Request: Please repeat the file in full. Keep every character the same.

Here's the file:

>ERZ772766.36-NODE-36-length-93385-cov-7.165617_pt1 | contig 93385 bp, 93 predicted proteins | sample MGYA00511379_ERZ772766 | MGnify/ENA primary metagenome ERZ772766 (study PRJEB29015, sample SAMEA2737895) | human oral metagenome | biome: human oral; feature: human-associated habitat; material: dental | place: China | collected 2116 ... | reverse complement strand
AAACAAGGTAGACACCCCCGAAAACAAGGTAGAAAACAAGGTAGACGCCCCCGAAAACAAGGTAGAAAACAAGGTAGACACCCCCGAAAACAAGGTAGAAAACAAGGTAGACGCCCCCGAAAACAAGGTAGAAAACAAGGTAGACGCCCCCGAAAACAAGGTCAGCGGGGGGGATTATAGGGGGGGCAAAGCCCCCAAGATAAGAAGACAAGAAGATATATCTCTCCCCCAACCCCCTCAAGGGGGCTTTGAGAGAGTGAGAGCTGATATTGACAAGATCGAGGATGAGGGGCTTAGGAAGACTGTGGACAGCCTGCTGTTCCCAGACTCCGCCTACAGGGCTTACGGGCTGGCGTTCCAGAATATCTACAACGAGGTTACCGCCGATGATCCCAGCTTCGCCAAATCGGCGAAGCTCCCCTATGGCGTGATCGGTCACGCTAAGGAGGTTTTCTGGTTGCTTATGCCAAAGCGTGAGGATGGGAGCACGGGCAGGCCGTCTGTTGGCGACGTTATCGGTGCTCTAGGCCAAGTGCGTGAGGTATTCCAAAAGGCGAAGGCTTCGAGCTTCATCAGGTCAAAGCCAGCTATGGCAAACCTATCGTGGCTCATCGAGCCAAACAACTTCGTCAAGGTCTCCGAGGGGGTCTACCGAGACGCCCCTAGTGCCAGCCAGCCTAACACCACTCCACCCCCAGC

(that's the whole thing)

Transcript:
>ERZ772766.36-NODE-36-length-93385-cov-7.165617_pt1 | contig 93385 bp, 93 predicted proteins | sample MGYA00511379_ERZ772766 | MGnify/ENA primary metagenome ERZ772766 (study PRJEB29015, sample SAMEA2737895) | human oral metagenome | biome: human oral; feature: human-associated habitat; material: dental | place: China | collected 2116 ... | reverse complement strand
AAACAAGGTAGACACCCCCGAAAACAAGGTAGAAAACAAGGTAGACGCCCCCGAAAACAAGGTAGAAAACAAGGTAGACACCCCCGAAAACAAGGTAGAAAACAAGGTAGACGCCCCCGAAAACAAGGTAGAAAACAAGGTAGACGCCCCCGAAAACAAGGTCAGCGGGGGGGATTATAGGGGGGGCAAAGCCCCCAAGATAAGAAGACAAGAAGATATATCTCTCCCCCAACCCCCTCAAGGGGGCTTTGAGAGAGTGAGAGCTGATATTGACAAGATCGAGGATGAGGGGCTTAGGAAGACTGTGGACAGCCTGCTGTTCCCAGACTCCGCCTACAGGGCTTACGGGCTGGCGTTCCAGAATATCTACAACGAGGTTACCGCCGATGATCCCAGCTTCGCCAAATCGGCGAAGCTCCCCTATGGCGTGATCGGTCACGCTAAGGAGGTTTTCTGGTTGCTTATGCCAAAGCGTGAGGATGGGAGCACGGGCAGGCCGTCTGTTGGCGACGTTATCGGTGCTCTAGGCCAAGTGCGTGAGGTATTCCAAAAGGCGAAGGCTTCGAGCTTCATCAGGTCAAAGCCAGCTATGGCAAACCTATCGTGGCTCATCGAGCCAAACAACTTCGTCAAGGTCTCCGAGGGGGTCTACCGAGACGCCCCTAGTGCCAGCCAGCCTAACACCACTCCACCCCCAGC